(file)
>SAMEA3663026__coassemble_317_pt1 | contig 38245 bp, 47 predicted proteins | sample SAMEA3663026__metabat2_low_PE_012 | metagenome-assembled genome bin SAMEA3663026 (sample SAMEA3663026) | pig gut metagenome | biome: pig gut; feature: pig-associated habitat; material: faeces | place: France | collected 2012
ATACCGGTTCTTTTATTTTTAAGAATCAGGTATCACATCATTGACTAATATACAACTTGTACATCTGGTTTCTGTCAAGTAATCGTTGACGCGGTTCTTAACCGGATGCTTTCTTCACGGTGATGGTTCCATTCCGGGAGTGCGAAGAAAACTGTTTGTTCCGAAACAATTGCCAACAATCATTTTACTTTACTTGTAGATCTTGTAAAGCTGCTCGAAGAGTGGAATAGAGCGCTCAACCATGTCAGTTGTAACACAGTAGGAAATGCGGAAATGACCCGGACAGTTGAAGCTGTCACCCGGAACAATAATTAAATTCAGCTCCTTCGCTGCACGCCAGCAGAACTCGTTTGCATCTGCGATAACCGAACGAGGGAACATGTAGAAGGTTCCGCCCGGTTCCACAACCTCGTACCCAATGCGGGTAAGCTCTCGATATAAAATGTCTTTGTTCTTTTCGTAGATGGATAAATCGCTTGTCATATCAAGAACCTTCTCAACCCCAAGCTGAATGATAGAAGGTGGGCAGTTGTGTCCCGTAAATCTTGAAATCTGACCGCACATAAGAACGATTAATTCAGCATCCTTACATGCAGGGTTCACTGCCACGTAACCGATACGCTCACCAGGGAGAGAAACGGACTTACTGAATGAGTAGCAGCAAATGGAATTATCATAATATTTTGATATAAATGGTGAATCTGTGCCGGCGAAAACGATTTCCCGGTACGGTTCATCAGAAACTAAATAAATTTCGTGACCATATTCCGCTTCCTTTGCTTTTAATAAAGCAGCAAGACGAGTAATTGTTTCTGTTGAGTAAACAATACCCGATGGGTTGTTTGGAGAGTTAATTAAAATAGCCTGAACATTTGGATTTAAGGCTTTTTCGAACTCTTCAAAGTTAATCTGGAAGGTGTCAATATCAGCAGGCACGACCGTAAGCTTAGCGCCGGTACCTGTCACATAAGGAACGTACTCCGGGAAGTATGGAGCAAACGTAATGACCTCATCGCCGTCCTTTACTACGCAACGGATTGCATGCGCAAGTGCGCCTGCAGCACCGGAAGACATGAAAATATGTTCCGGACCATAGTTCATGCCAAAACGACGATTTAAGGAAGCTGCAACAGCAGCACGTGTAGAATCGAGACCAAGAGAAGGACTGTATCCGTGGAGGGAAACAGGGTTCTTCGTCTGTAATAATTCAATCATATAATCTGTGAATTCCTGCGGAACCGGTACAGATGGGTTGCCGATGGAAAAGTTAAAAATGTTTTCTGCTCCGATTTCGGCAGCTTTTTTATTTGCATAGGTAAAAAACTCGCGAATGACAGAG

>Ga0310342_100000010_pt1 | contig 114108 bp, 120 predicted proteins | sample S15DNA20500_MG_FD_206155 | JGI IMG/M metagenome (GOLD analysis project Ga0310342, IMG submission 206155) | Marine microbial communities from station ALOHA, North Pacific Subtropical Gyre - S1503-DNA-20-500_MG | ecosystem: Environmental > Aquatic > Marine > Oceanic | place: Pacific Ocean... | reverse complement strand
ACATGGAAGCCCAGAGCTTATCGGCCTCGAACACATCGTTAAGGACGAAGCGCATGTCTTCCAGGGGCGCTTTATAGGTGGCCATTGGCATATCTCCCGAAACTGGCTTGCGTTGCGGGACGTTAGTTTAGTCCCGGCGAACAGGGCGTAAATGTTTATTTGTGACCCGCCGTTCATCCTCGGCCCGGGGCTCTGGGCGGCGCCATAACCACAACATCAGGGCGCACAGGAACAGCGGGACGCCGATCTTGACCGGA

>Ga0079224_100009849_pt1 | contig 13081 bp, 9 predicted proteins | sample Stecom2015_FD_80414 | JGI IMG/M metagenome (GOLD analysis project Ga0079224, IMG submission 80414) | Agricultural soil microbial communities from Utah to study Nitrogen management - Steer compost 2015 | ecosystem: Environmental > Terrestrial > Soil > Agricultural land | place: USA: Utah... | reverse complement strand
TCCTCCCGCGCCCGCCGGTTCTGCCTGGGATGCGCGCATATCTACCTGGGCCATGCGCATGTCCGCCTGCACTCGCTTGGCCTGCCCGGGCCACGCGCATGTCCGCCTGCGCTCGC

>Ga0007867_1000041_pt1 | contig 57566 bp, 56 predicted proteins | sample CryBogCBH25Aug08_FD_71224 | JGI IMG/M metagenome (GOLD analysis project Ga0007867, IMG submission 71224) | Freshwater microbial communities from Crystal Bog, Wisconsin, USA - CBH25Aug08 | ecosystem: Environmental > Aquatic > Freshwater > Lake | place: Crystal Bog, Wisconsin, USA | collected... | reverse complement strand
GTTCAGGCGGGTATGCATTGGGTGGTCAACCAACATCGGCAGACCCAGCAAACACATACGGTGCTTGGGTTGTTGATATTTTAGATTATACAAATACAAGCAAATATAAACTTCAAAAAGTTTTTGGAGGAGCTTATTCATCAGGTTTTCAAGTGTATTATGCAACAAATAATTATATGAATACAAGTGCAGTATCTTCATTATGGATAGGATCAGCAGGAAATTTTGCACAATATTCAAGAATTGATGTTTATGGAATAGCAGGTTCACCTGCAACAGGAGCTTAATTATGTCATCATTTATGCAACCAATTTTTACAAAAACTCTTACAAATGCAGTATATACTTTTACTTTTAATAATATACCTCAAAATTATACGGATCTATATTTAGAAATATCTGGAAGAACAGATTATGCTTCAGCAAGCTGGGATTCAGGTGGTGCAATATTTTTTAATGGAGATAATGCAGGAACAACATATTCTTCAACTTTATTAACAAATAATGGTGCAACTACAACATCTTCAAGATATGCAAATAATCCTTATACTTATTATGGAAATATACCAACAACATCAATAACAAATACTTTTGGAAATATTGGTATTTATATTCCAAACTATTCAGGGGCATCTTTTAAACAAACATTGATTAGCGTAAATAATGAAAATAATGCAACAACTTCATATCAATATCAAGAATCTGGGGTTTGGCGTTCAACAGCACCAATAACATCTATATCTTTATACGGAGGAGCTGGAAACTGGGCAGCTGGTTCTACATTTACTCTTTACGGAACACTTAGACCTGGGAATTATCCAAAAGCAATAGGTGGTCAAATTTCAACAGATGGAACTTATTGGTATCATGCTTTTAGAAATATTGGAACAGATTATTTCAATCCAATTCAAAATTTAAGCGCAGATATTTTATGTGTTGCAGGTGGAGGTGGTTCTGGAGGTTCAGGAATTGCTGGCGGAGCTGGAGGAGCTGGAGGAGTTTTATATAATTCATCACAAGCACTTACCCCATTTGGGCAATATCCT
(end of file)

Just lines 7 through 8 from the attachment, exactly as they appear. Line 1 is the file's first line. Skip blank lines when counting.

>Ga0007867_1000041_pt1 | contig 57566 bp, 56 predicted proteins | sample CryBogCBH25Aug08_FD_71224 | JGI IMG/M metagenome (GOLD analysis project Ga0007867, IMG submission 71224) | Freshwater microbial communities from Crystal Bog, Wisconsin, USA - CBH25Aug08 | ecosystem: Environmental > Aquatic > Freshwater > Lake | place: Crystal Bog, Wisconsin, USA | collected... | reverse complement strand
GTTCAGGCGGGTATGCATTGGGTGGTCAACCAACATCGGCAGACCCAGCAAACACATACGGTGCTTGGGTTGTTGATATTTTAGATTATACAAATACAAGCAAATATAAACTTCAAAAAGTTTTTGGAGGAGCTTATTCATCAGGTTTTCAAGTGTATTATGCAACAAATAATTATATGAATACAAGTGCAGTATCTTCATTATGGATAGGATCAGCAGGAAATTTTGCACAATATTCAAGAATTGATGTTTATGGAATAGCAGGTTCACCTGCAACAGGAGCTTAATTATGTCATCATTTATGCAACCAATTTTTACAAAAACTCTTACAAATGCAGTATATACTTTTACTTTTAATAATATACCTCAAAATTATACGGATCTATATTTAGAAATATCTGGAAGAACAGATTATGCTTCAGCAAGCTGGGATTCAGGTGGTGCAATATTTTTTAATGGAGATAATGCAGGAACAACATATTCTTCAACTTTATTAACAAATAATGGTGCAACTACAACATCTTCAAGATATGCAAATAATCCTTATACTTATTATGGAAATATACCAACAACATCAATAACAAATACTTTTGGAAATATTGGTATTTATATTCCAAACTATTCAGGGGCATCTTTTAAACAAACATTGATTAGCGTAAATAATGAAAATAATGCAACAACTTCATATCAATATCAAGAATCTGGGGTTTGGCGTTCAACAGCACCAATAACATCTATATCTTTATACGGAGGAGCTGGAAACTGGGCAGCTGGTTCTACATTTACTCTTTACGGAACACTTAGACCTGGGAATTATCCAAAAGCAATAGGTGGTCAAATTTCAACAGATGGAACTTATTGGTATCATGCTTTTAGAAATATTGGAACAGATTATTTCAATCCAATTCAAAATTTAAGCGCAGATATTTTATGTGTTGCAGGTGGAGGTGGTTCTGGAGGTTCAGGAATTGCTGGCGGAGCTGGAGGAGCTGGAGGAGTTTTATATAATTCATCACAAGCACTTACCCCATTTGGGCAATATCCT